Friday, January 26, 2018

`Progress in the Art of Reading'

“Read over again the ten best books that you have already read. The result of this experiment will test your taste, measure your advance, and fit you for progress in the art of reading.”

Let’s fudge “best” and substitute “most reliable,” “most companionable,” plain old “favorite.” What I mean are the books you long for when you’re out of town, books you can open on a whim and happily browse, in which you can start reading a sentence, close your eyes and finish it from memory. Here’s mine, hastily spewed, not premeditated:

James Boswell: Life of Johnson
Samuel Johnson: Lives of the English Poets
A.J. Liebling: Between Meals: An Appetite for Paris
Shakespeare: Plays
Zbigniew Herbert: Barbarian in the Garden
Vladimir Nabokov: Pale Fire
Laurence Sterne: Tristram Shandy
Whitney Balliett: American Musicians II
Anton Chekhov: Stories
Philip Larkin: Complete Poems
Whittaker Chambers: Witness

That’s eleven, I know, but really it’s even more than that because the Shakespeare I most often use comes in three volumes, as does the Boswell, and the Garnett translation of Chekhov’s Tales has thirteen. The point is not numbers but time-tested compatibility, the pleasing fit of reader to book.

The advice at the top is drawn from Henry Van Dyke’s “A Preface on Reading and Books,” which serves as an introduction to Counsel Upon the Reading of Books (1900). Andrew Rickard at his blog Graveyard Masonry quotes an excerpt. The volume consists of six essays delivered in 1898-99 at the American Society for the Extension of University Teaching in Philadelphia. I’ve skimmed the six and found them dry and academic in the old-fashioned sense. Van Dyke makes good, practical sense:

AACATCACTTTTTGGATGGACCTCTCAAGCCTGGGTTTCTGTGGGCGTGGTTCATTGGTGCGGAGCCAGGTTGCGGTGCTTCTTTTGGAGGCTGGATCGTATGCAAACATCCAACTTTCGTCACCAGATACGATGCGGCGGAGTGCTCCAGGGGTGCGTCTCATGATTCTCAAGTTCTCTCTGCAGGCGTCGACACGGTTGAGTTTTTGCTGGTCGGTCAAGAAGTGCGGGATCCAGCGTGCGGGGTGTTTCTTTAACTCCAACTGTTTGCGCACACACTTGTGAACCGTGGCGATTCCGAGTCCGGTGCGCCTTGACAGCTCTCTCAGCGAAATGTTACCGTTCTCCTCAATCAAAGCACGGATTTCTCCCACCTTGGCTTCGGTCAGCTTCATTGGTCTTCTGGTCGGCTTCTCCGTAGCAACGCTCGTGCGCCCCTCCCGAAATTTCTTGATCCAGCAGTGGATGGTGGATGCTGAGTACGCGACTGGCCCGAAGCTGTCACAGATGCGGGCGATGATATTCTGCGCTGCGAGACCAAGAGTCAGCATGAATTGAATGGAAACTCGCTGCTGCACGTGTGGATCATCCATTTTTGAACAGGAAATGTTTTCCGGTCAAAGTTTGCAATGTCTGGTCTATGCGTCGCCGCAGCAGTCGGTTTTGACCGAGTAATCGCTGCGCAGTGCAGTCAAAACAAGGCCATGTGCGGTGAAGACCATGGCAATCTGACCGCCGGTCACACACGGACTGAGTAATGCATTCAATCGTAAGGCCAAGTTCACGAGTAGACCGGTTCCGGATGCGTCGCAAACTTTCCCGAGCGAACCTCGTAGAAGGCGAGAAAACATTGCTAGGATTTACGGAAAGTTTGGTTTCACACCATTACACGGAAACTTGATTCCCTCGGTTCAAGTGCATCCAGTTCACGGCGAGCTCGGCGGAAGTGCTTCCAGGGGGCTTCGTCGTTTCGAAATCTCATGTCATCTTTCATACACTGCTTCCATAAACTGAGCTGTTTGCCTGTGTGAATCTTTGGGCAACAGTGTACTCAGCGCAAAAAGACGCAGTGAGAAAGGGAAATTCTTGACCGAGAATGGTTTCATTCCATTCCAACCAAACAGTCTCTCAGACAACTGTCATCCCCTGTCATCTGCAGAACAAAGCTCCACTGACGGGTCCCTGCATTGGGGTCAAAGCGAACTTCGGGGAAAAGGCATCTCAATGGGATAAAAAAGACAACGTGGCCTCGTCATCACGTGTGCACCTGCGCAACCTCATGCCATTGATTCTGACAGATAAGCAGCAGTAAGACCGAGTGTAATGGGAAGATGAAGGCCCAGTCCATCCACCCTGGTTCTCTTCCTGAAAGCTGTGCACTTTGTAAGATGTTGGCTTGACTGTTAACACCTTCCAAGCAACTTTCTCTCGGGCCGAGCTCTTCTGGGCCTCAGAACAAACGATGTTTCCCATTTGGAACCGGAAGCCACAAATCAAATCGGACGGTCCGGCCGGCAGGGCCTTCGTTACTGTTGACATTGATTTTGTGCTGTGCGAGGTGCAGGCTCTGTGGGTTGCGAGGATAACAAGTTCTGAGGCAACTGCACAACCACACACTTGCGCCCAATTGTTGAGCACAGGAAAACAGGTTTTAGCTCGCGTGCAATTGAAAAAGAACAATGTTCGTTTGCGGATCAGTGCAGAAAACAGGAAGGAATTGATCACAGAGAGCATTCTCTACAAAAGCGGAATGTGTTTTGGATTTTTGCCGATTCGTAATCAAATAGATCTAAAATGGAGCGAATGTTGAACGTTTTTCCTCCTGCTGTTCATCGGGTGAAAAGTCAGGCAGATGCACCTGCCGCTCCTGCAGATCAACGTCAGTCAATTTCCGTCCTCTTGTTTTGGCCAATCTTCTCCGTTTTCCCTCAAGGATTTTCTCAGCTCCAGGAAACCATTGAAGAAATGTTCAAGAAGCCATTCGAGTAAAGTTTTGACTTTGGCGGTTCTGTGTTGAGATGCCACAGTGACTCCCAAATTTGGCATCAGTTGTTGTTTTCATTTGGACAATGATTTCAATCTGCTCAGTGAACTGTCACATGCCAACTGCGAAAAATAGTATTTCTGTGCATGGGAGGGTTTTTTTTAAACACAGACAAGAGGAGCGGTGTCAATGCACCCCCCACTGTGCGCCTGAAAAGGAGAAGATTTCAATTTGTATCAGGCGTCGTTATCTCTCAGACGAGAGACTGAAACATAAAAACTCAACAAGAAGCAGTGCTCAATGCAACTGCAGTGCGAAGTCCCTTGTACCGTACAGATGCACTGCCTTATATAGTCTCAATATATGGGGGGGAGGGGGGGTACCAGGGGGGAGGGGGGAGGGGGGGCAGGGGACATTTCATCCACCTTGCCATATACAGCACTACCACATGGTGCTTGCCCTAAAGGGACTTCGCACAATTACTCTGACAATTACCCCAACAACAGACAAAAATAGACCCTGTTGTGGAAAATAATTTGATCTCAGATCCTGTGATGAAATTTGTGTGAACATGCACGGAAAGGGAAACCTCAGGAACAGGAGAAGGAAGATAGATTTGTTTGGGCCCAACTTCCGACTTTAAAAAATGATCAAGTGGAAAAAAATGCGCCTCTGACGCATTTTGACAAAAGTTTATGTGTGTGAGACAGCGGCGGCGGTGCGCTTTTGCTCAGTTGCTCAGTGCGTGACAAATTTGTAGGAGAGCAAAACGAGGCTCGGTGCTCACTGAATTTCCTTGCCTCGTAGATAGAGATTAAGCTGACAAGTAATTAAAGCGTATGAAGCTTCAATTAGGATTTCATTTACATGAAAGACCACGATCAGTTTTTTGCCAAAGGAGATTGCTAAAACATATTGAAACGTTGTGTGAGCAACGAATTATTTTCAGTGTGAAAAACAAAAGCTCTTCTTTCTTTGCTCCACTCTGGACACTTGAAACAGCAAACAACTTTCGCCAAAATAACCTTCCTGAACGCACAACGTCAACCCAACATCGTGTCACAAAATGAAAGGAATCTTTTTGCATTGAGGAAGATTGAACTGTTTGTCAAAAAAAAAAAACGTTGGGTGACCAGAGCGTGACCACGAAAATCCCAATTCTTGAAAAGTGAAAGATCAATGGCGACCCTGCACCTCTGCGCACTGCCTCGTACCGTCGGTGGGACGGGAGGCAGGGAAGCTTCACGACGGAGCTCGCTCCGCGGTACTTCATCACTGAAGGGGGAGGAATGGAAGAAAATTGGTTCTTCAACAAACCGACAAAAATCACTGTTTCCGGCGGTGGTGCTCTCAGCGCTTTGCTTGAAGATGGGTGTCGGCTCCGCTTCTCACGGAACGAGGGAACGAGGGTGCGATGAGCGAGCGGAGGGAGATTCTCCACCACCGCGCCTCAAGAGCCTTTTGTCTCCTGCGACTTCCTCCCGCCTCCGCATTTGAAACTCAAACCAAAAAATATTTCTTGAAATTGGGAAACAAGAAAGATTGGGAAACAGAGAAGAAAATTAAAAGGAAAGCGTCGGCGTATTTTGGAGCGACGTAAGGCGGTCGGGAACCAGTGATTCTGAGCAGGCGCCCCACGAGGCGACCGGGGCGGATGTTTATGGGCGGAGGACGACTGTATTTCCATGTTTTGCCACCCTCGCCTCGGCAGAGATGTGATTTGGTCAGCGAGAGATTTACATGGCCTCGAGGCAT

“Read plenty of books about people and things, but not too many books about books. Literature is not to be taken in emulsion. The only way to know a great author is to read his works for yourself. That will give you knowledge at first-hand.”

Consume the entrée before the sides. Ignore the critics. Consider the presumption of someone eager to tell you what and how to read. Trust your own damn instincts until it’s time to revise or jettison them. Here is Van Dyke’s wisest counsel: “Read the old books, — those that have stood the test of time. Read them slowly, carefully, thoroughly. They will help you to discriminate among the new ones.”

In this he echoes Hazlitt and Lamb. The Library of Today is small and provincial. The Library of the Past is vast and catholic. Hazlitt plays the reactionary when he memorably opens his essay like this: “I hate to read new books. There are twenty or thirty volumes that I have read over and over again, and these are the only ones that I have any desire ever to read at all.” After two centuries, he’s still offending partisans of the new.

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